Dr. Bridget McCandless says encouragement is crucial to remind women to reach a little further and accomplish a little more.

McCandless, president and CEO of the Health Care Foundation of Greater Kansas City, on Thursday was named the Woman of the Year at The Examiner’s second annual Women of Distinction Awards.

Business owner and civic leader Brad Speaks described her as “a tireless advocate for improving the health and welfare of the citizens of Eastern Jackson County.” He mentioned such efforts as getting cities to raise the age for tobacco sales to 21 and getting local governments to create a prescription-drug database to get a handle on the opioid addiction epidemic.

But McCandless offered another way of looking at it. She suggested the Woman of the Year award be called “a member of the club of women who encourage other women.”

All who get such awards, she said, only do so because other women have spurred them on. She listed several in her own life: business owner and civic leader Shirley Baker; Carol Sue Bass, first woman to chair the board of the Independence Chamber of Commerce; Liz McClure of the Truman Heartland Community Foundation; her good friend Debbie Little Eagle; her “mom mentor” Kathy Bishop – and her own mother.

“So you need to go home today and hug other women of distinction in your life,” McCandless said.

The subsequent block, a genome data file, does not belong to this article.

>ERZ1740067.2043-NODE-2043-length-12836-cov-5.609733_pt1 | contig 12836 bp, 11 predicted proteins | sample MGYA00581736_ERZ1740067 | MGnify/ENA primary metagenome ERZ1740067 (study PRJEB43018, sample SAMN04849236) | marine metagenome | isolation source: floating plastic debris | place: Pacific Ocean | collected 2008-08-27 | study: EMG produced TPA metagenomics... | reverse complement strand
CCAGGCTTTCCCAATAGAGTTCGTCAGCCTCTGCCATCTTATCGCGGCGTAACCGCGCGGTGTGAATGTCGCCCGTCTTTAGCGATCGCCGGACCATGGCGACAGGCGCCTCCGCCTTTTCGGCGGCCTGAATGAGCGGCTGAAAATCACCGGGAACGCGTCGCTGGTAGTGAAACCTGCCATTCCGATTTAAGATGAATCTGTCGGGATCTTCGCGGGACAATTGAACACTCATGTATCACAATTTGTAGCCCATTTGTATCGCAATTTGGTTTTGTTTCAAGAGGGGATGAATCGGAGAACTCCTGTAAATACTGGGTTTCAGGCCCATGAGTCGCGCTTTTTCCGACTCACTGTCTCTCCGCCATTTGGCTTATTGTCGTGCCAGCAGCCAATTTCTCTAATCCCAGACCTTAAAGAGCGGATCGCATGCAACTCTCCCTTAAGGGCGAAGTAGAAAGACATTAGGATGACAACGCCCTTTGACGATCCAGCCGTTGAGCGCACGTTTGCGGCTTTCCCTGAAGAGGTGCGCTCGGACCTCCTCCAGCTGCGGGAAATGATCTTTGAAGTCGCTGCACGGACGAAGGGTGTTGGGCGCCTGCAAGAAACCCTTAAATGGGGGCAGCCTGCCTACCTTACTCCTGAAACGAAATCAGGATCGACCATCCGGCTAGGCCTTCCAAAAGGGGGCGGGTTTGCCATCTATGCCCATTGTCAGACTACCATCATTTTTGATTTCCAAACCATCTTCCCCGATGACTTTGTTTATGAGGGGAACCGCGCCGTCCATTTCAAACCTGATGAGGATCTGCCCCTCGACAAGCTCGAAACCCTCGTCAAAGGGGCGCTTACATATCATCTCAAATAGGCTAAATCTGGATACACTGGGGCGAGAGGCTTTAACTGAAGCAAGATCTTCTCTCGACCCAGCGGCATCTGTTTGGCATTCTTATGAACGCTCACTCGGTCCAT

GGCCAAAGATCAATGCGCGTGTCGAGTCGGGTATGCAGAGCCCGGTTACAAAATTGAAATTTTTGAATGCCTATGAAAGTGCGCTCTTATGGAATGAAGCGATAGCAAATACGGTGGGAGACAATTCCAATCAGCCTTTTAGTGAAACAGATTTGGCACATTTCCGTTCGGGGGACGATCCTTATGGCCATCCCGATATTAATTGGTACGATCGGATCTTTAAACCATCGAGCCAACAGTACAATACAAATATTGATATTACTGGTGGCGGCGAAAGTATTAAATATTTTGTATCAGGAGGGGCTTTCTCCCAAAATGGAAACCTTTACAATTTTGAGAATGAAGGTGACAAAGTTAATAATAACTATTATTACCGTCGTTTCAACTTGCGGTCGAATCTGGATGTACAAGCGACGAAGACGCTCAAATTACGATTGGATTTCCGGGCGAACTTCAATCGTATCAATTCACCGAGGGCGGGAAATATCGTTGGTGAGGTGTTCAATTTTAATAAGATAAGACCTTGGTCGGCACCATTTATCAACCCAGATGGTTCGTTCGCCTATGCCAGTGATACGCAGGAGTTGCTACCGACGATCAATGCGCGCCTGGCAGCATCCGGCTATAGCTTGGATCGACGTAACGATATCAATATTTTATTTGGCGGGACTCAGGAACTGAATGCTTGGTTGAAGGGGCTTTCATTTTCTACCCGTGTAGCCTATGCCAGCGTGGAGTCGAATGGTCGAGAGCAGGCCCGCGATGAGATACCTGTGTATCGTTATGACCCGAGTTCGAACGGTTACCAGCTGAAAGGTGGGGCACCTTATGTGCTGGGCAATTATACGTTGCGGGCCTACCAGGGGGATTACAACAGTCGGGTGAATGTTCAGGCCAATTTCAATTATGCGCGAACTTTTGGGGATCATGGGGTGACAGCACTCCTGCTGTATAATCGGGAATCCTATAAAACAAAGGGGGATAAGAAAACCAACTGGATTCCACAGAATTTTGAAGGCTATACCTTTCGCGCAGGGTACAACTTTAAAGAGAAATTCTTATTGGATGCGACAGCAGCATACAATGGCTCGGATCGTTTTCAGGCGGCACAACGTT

McClure also was among the 20 women honored at Thursday’s luncheon and nominated for Woman of the Year. All 20 honorees are profiled in a special section in today’s Examiner.

There was a 21st woman as well. Barbara Potts, the first woman to serve as mayor of Independence, was given the Lifetime Achievement Award.

She raised four children, and when the last left for college she was asked to run for City Council.

“And I had to think about it quite awhile because I just didn’t see myself as a politician,” she said.

She ran, she won, and four years later ran for mayor and won that, too.

“But I had no idea that raising four teenagers would prepare me for this job,” she said, drawing laughter and applause from the full room at the Stoney Creek Hotel & Conference Center.

What would you like your legacy to be, she was asked?

“That I cared about the people I served,” Potts said.